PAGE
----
Even though the fingerprint on the bloody knife didn’t match Jason, and a bloody shoeprint inside the apartment didn’t match his shoes, Jason remained a suspect for nearly two years. He was hounded by police and his name “leaked” to the press, thereby making him a pariah in Knoxville. He eventually moved back to his home state of Colorado.

Finally, in 2007, DNA tests proved conclusively that there was a third person in the room. Investigators matched the samples to Taylor Lee Olson, a convicted burglar who was out on parole. His fingerprints also matched those found on the bloody knife. So much for the crime of passion theory--Olson had no relationship with either Johnia or Jason.

According to his confession, Olson broke into the apartment hoping to find keys to a car parked outside. When Johnia woke up, he stabbed her so she couldn’t identify him. He then attacked Jason when the house-mate opened his bedroom door to check out screams coming from inside the house.

In 2008, Olson hung himself in his jail cell.

After this fiasco, the Knoxville Police Department brought in a group of expert polygraphers to read the results of Aymami’s “failed” test. Several said that the original polygrapher read it wrong.

Whatever the case, it doesn’t speak well of those supposed to be able to divine the truth from a mute machine.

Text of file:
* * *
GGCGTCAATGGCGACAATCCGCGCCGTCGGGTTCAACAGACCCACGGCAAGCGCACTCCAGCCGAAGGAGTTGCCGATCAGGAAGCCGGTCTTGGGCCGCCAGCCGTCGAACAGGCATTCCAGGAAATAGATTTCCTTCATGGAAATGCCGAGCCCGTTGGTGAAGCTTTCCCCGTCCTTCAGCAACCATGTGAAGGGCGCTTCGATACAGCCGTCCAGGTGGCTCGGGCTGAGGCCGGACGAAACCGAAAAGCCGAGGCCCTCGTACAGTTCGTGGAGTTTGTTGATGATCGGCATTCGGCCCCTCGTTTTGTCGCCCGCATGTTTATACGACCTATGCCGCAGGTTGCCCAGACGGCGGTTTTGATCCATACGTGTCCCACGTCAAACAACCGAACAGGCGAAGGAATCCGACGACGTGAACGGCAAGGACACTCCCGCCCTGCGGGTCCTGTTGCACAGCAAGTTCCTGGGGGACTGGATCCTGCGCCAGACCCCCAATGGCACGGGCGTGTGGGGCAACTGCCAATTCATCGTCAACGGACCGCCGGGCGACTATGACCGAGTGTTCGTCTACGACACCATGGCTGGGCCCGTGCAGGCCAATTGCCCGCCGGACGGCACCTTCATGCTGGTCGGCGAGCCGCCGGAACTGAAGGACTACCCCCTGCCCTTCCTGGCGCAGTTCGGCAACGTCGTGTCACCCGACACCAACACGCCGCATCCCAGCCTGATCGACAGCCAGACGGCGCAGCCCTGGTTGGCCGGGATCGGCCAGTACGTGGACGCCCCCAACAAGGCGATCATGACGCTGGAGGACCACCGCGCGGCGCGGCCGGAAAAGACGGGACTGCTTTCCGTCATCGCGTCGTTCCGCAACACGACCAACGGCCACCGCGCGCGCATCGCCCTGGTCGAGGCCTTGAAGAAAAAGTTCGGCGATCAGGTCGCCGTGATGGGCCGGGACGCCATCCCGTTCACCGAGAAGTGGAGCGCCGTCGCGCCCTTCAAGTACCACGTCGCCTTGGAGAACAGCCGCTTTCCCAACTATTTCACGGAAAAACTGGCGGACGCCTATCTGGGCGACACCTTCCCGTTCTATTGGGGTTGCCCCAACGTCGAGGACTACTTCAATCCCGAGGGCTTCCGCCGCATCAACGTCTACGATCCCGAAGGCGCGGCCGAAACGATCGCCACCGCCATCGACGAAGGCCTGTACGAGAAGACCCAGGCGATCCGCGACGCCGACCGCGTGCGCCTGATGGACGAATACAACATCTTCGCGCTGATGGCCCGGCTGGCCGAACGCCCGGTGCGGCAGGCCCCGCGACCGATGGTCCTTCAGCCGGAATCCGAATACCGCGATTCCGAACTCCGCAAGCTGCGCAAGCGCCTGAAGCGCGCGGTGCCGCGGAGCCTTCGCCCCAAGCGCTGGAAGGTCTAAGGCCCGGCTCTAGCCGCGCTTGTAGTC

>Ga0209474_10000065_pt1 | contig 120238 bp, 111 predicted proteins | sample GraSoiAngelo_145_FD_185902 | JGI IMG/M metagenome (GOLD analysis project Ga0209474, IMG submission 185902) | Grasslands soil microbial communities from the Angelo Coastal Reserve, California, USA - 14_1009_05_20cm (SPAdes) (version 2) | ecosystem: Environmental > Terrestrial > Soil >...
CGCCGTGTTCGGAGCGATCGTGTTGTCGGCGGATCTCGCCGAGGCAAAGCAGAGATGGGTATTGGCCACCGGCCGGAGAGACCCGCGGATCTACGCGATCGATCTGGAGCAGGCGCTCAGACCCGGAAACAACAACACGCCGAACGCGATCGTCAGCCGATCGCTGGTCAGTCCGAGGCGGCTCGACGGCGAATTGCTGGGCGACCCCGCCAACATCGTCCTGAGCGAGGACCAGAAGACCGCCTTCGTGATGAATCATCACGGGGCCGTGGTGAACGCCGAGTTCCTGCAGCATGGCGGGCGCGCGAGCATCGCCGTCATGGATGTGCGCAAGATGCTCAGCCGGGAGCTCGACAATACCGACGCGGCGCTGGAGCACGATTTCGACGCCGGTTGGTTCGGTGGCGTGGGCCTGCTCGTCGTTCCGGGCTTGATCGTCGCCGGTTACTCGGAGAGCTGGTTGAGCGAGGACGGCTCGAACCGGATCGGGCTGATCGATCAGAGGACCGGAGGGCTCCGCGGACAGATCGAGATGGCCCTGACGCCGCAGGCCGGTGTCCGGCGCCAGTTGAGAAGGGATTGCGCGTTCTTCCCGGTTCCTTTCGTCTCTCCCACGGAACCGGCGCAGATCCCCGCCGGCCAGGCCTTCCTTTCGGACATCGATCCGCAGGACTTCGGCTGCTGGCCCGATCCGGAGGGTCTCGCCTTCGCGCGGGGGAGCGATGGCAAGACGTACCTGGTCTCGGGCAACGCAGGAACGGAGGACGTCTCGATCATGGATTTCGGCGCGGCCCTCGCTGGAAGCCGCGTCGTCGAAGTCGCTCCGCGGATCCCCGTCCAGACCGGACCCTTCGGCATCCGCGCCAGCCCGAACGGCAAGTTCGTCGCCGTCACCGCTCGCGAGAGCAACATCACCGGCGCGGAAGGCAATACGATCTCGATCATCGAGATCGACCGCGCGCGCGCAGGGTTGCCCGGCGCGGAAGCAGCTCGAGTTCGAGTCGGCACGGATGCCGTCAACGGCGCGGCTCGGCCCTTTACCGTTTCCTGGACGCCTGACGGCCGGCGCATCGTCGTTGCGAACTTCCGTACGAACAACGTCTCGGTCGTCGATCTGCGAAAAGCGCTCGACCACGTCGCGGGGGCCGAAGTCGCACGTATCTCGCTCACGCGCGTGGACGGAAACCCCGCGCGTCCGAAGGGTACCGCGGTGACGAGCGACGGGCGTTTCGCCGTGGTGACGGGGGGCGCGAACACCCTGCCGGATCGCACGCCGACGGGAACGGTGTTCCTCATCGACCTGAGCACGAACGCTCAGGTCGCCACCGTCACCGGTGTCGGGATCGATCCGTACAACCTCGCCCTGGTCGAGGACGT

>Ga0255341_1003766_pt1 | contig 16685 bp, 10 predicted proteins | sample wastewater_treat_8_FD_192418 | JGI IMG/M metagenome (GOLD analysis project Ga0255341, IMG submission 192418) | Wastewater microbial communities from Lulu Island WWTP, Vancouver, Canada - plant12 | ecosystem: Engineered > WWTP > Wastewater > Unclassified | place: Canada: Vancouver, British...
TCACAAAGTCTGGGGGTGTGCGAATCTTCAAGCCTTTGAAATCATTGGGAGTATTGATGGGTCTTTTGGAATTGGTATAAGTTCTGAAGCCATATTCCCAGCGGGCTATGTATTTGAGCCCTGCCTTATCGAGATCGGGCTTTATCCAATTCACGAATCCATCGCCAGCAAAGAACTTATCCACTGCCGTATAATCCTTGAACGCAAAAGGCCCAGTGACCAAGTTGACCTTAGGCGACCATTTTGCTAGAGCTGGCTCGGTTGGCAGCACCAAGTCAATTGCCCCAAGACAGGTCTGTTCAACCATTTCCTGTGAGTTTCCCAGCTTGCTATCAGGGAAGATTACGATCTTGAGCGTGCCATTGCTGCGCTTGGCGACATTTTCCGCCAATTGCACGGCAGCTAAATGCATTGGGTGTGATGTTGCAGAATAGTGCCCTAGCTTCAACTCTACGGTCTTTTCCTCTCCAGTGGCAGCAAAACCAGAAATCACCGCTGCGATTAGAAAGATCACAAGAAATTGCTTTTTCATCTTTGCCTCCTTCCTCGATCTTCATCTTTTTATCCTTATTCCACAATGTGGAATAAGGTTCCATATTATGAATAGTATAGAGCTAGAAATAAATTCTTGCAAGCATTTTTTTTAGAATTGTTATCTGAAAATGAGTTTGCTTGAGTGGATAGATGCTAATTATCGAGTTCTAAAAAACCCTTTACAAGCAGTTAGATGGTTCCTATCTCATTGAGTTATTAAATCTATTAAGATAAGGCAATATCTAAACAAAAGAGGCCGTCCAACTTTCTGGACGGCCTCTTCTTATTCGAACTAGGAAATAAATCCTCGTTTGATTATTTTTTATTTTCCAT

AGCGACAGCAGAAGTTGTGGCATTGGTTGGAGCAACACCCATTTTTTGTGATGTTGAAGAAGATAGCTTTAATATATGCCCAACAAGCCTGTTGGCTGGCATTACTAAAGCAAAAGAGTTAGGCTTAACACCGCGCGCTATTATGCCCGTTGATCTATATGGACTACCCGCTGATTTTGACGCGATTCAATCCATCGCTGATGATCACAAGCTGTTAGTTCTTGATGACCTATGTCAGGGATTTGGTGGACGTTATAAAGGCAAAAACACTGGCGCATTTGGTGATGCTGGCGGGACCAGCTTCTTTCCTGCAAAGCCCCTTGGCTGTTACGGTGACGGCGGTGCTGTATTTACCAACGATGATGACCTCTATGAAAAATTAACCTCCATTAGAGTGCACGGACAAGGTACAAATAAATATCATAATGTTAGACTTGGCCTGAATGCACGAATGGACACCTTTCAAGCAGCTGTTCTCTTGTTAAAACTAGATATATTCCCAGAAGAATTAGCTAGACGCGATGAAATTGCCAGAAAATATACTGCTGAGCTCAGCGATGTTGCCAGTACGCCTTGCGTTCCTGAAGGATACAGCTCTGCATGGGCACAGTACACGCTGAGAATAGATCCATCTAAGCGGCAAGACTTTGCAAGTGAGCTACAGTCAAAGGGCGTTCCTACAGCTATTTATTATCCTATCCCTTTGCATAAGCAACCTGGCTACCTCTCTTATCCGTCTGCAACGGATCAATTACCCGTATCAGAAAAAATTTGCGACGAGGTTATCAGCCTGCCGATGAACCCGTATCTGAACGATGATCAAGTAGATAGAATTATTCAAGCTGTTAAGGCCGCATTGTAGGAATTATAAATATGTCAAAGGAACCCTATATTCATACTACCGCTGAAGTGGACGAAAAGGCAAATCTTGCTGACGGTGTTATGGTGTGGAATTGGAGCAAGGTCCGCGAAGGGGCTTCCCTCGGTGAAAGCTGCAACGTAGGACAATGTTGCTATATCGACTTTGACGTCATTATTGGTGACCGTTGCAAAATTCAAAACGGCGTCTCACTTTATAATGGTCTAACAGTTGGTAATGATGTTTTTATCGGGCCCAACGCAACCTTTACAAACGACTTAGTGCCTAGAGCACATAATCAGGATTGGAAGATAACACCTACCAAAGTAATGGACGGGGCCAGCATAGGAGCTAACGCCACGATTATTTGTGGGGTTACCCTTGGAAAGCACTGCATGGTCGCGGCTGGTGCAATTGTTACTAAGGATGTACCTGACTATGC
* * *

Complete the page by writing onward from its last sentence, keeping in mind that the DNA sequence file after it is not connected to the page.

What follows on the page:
So if I’m ever asked to take a polygraph, my answer will be a big, fat, resounding, “NO!” What about you?


pddme094 said...

I have seen people cleared through polygraph. It is not 100% but that holds true for most everything. If you have an illness; go to the hospital and go into a room where you can see 10 Doctors separately about the illness. I'm prettty sure (75%) that you will not get the same diagnosis from all 10. Probably somewhere around 8 out of 10will come to the same conclusion. Now this is somethng we use daily and it could be the difference between life and death. Ann 80% chance and that could be evenn less or possibly more. Polygraph is not intended to be the "absolute". it is a tool that works very efficently. It is not 100% but it does a great job at clearing people and catching people.

Lara Martinez said...

I think it's only useful for gauging the overall level of cooperation of a suspect. Patsy Ramsey is a good example--victims of a crime who are not interested in helping law enforcement find who killed their child send up red flags.

Looking at someone's body language, words and ability to tell what happened in a way that doesn't change as they forget details (if it's a lie)is more telling than a polygraph.

Obviously it doesn't work for every case--there's too much room for human error in investigations. Sometimes it seems the detectives get stuck on one scenario and they overlook the signs that point elsewhere.

Ben Aymami said...

I agree with Robert. I will never take a Polygraph. I saw first hand how my brother was treated by police after he took that test.

ktk said...

I was recently accused of breaking into my fiances parents house and stealing merchandise. I was at work when all this happened. my fiance knew it wasn't me. her mom insisted I took a polygraph test. so I agreed to. I took the test. and failed. 2 weeks prior I had carpal tunnel surgery on my left wrist. I know I didn't do it. my fiance has since left me because she believes I did do it. I don't know what else I should do. I love her very much and and do not wanna be without her.

Jim said...

NEVER agree to a polygraph. flipping a coin is about as accurate and just as scientific as a polygraph